One of the world’s remaining two northern white rhinos has been retired from a breeding program aimed at saving the species from extinction.
The decision to discontinue harvesting Najin’s ( One of the world’s last northern white rhinos) eggs was made after an “ethical risk assessment” that took her age and other variables into account.
Najin and her daughter Fatu are both incapable of carrying a rhino calf to term.
Although the species’ final male died in 2018, his sperm was recovered and used to fertilize eggs.
A team of veterinarians extracts the rhino’s eggs using techniques established over many years of research. The eggs are then fertilized in an Italian lab with sperm from two deceased males.
So far, scientists have generated 12 embryos, which they intend to implant into surrogate moms chosen from a herd of southern white rhinos.
The scientific group in charge of the project, BioRescue, said it assessed many hazards before deciding to cease harvesting Najin’s eggs.
“Retiring one individual from a conservation program because of animal welfare considerations is usually not a question to think about for long… but when one individual is 50 percent of your population, you consider this decision several times,” said head veterinarians Frank Göritz and Stephen Ngulu.
Ultrasound exams indicated multiple small, benign tumors on Najin’s cervix and uterus, as well as a cyst on her left ovary, despite her old age.
rescue, on the other hand, stated that she will continue to participate in the plan in other ways, such as supplying tissue samples for stem cell research.
It’s hoped she can also “transfer her social knowledge and behavior” to future offspring.
Brink of extinction
Poaching and habitat destruction have pushed northern white rhinos to the verge of extinction.
Najin was born in a Czech zoo but relocated to Kenya’s Ol Pejeta Conservancy a decade later, where she has been living under armed guard.
New northern white rhinos embryos, new hope for other rhinos species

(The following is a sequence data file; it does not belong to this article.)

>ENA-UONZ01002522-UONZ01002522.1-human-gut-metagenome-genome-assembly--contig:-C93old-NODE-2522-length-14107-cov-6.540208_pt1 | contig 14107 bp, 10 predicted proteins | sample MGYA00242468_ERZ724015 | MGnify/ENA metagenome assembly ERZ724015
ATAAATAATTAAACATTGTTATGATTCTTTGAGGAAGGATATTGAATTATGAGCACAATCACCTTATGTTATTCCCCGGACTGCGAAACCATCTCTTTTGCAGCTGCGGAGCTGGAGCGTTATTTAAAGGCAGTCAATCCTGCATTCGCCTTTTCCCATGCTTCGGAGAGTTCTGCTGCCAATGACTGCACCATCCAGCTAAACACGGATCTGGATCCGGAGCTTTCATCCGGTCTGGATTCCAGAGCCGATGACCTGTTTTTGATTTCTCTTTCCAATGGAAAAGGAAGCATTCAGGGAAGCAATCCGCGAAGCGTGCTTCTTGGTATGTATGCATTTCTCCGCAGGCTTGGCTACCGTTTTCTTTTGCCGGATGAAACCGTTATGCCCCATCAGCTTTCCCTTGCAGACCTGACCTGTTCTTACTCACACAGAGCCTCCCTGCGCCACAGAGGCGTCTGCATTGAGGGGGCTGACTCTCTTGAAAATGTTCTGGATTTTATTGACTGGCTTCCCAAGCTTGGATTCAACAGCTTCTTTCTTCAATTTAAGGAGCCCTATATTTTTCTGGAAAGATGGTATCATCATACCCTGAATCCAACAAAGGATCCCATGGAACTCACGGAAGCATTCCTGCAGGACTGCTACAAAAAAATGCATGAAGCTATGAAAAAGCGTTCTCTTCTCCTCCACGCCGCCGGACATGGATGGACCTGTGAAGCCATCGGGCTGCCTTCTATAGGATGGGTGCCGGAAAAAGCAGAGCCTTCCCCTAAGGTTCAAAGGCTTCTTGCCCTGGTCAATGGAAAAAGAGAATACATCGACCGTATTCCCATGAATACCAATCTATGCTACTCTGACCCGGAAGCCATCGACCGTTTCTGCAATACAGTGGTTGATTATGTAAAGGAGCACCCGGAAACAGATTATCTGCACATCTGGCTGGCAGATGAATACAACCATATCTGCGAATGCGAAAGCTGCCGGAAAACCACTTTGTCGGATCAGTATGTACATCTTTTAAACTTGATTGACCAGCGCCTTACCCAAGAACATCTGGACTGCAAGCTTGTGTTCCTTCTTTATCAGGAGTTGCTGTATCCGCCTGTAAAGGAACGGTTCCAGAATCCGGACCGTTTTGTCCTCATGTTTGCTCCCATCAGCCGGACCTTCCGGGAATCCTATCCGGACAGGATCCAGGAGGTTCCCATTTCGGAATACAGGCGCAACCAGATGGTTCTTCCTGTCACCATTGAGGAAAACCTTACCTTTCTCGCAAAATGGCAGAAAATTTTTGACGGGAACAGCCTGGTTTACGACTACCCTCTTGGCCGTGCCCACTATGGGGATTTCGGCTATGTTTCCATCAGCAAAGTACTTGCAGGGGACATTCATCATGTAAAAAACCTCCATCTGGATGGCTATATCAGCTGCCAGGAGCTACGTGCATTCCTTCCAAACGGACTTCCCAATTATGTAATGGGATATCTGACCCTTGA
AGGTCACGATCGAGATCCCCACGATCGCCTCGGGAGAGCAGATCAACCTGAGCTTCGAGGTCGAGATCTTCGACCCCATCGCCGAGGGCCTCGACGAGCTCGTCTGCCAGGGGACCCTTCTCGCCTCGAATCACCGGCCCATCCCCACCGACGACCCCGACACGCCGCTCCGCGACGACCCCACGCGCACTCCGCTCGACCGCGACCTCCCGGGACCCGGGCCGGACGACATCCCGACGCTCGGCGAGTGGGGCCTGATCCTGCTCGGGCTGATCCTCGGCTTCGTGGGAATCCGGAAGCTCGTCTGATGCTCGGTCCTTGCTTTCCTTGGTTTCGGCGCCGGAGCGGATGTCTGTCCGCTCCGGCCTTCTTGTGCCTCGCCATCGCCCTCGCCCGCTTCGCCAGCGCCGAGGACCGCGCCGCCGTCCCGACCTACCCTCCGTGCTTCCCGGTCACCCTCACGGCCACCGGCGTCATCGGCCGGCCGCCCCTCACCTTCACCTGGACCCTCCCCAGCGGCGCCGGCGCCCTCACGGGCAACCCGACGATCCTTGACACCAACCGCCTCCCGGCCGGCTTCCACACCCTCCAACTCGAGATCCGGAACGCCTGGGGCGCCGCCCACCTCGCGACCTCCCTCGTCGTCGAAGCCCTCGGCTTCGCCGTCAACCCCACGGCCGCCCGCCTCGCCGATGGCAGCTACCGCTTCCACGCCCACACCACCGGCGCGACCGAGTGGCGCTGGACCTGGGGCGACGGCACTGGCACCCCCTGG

The fragile promise of a new life flickered into existence in early July. Not on a normal microscope slide, but a clean microscope slide in a sterile facility in Cremona, Italy, thousands of kilometers away from the creature’s ancestral homeland in Sub-Saharan Africa. Shortly after, lab technicians submerged it in liquid nitrogen, rapidly cooling it to 196° Celsius (-321° Fahrenheit) to stop the creature’s development.
The embryo, one of three generated this spring, is barely a few cells in size, but it signals hope for the nearly extinct northern white rhinoceros.
The embryos were created in July by BioRescue, a consortium made up of the Leibniz Institute for Zoo and Wildlife Research (Leibniz-IZW) in Germany, Safari Park Dvr Králové in the Czech Republic, the Kenya Wildlife Service, and the Ol Pejeta Conservancy in Kenya, bringing the total number of northern white rhino embryos to 12. The news is a big victory for the subspecies, which now has only two members: a mother and daughter pair who are both incapable of bearing a calf.
One of the embryos was made with genetic material from a male rhino named Angalifu, whose sperm was previously thought to be too low in quality to generate healthy children, giving important genetic diversity to the embryo pool. To date, all additional embryos have been generated with sperm from Suni, a northern white rhino bull.
Some scientists feel that the technologies pioneered by BioRescue and other organizations could provide hope not only for the northern white rhino but also for other rhino species. Others believe that our desperate efforts indicate that we have already failed.
the rescue has devised an audacious plan: implant northern white rhino embryos into females of the southern white rhino (Ceratotherium simum simum), a closely similar subspecies with the same gestational period as its northern counterpart. Calf development should, in theory, follow a similar pattern, allowing scientists to defy nature and generate children from subspecies with no reproductively viable females.
The only two northern white rhinos on the earth, Najin, and Fatu are held at Ol Pejeta Conservancy in Kenya, where they were relocated from the Dvr Králové zoo in 2009. Every three to four months, scientists collect their eggs and fly them to the Avantea lab in Cremona, where they are processed and stored. Due to her age and the state of her remaining eggs, researchers chose not to harvest eggs from Najin, the elder of the two rhinos, in the most recent cycle.